The Unsolvable Equation of Equal Pay for Equal Work
The reality of men and women in the workplace.
April 11, 2014 - 12:35 am
Now that we’ve passed what is referred to as Equal Pay Day – for which I once again failed to receive so much as a single Hallmark card – and in an election year to boot, Democrats across the land are busily engaged in their now biannual ritual of declaring that Republicans hate women. Favorite among their numerous points of so-called proof of the war on all things female is the stubborn refusal of many conservatives to buy into a variety of legislative adventures into social correction regarding wages earned by each gender. The preferred phrase which is shouted from rooftops near and far is, “equal pay for equal work.”
There are quite a few toppings on this particular stinkburger, some of which have already been covered by critical thinkers from across the ideological spectrum. And while I feel there is a more fundamental problem with this progressive argument – which I’ll return to shortly – there are two which are worth revisiting here.
First, at the highest level, it has already been discovered that the much ballyhooed meme of women making 77 cents on the dollar as compared to their male counterparts is not the result of evil bosses attempting to keep the womenfolk pregnant in the kitchen sans shoes. Less excitable observers have already noted that of the ten most financially lucrative degree programs in colleges, nine of them attract a majority of boys. Conversely, in the ten areas of study leading to the lowest average financial remuneration, 90% are favored more heavily by girls. Assuming you bothered to take even the most rudimentary math classes in school, you should be able to suss out how the wage cookie crumbles given those starting parameters.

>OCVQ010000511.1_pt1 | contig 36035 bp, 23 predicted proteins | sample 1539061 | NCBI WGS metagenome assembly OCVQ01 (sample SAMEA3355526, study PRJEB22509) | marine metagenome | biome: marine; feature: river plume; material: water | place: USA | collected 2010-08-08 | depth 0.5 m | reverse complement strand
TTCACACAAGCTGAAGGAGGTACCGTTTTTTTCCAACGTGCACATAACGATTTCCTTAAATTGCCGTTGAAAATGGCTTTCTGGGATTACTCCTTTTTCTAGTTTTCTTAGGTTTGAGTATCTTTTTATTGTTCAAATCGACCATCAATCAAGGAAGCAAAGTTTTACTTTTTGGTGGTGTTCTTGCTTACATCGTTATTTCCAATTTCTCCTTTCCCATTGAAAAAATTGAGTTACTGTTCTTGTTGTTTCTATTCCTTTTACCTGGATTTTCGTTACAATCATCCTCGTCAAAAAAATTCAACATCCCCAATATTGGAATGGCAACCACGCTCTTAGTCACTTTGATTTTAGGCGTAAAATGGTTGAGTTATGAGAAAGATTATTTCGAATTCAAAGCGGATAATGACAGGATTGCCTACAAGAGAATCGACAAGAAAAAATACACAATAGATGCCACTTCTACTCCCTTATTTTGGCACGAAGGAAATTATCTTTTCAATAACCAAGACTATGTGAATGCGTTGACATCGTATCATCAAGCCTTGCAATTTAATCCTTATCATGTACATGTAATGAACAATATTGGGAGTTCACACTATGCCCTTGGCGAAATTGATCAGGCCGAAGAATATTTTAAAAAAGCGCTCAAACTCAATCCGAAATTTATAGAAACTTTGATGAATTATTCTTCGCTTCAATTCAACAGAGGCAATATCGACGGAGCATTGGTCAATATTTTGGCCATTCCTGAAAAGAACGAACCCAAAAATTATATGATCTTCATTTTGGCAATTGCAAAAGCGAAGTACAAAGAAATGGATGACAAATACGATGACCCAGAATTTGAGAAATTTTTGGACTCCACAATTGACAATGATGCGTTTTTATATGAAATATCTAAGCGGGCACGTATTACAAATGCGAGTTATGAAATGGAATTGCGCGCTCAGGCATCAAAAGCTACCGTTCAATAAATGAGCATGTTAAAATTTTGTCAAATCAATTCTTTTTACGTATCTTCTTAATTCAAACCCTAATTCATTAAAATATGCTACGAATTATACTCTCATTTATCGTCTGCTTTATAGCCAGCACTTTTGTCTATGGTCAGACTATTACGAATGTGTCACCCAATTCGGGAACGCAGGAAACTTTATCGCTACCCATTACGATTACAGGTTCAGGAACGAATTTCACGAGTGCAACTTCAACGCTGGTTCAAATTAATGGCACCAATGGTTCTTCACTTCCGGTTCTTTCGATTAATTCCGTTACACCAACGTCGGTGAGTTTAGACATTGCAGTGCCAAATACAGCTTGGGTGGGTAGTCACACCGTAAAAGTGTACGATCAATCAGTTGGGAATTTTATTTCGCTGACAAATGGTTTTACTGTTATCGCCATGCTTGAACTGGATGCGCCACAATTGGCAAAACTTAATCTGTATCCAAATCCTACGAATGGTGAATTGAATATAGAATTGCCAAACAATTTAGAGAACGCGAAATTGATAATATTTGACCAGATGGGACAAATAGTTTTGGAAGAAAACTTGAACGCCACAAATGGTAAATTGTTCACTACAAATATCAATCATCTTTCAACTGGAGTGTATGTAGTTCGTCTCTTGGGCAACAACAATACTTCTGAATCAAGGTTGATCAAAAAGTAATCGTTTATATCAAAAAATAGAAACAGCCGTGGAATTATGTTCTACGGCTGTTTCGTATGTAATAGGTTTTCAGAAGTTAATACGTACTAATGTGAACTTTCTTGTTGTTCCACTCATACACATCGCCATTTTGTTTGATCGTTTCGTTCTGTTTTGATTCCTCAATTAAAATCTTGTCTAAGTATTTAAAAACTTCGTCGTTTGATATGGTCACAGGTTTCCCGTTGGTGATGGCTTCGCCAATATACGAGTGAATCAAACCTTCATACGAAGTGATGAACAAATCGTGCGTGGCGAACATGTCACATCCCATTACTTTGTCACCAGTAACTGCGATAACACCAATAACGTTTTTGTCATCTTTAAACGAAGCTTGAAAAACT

The second is an argument which was already made admirably by Katie Packer Gage. Even if you boil down employees in any discipline to nothing more than the sum of the items on their individual resumes, coming up with a definition of “equal” is a virtual impossibility. If a company seeks to hire some set number of engineers, accounts, attorneys or architects, should the males be paid more than the females for each opening filled? Obviously not. But should they all be paid the same amount? The answer, again, is no. What if one has more years of experience than another? Holds more patents? Arrives with a list of loyal clients they will bring to the firm? The very idea of “equality” in this setting is entirely fictional.
But neither of these entirely valid points gets to what I personally view as the deeper problem with the rallying cry of Equal Pay for Equal work. Excuse me for making a rather boorish observation, but it’s my solemn duty to inform some of you that this entire enterprise is constructed on a flawed foundation. In the real world, where those earning or providing paychecks must exist, the concept of equal pay for equal work is battered by the reality that, above the level of minimum wage labor, both the quality and quantity of work is rarely equal. And attempts by Care Bear government nannies to forcibly level this particular playing field are not only patently unfair, but toxic to the entire concept of labor and enterprise.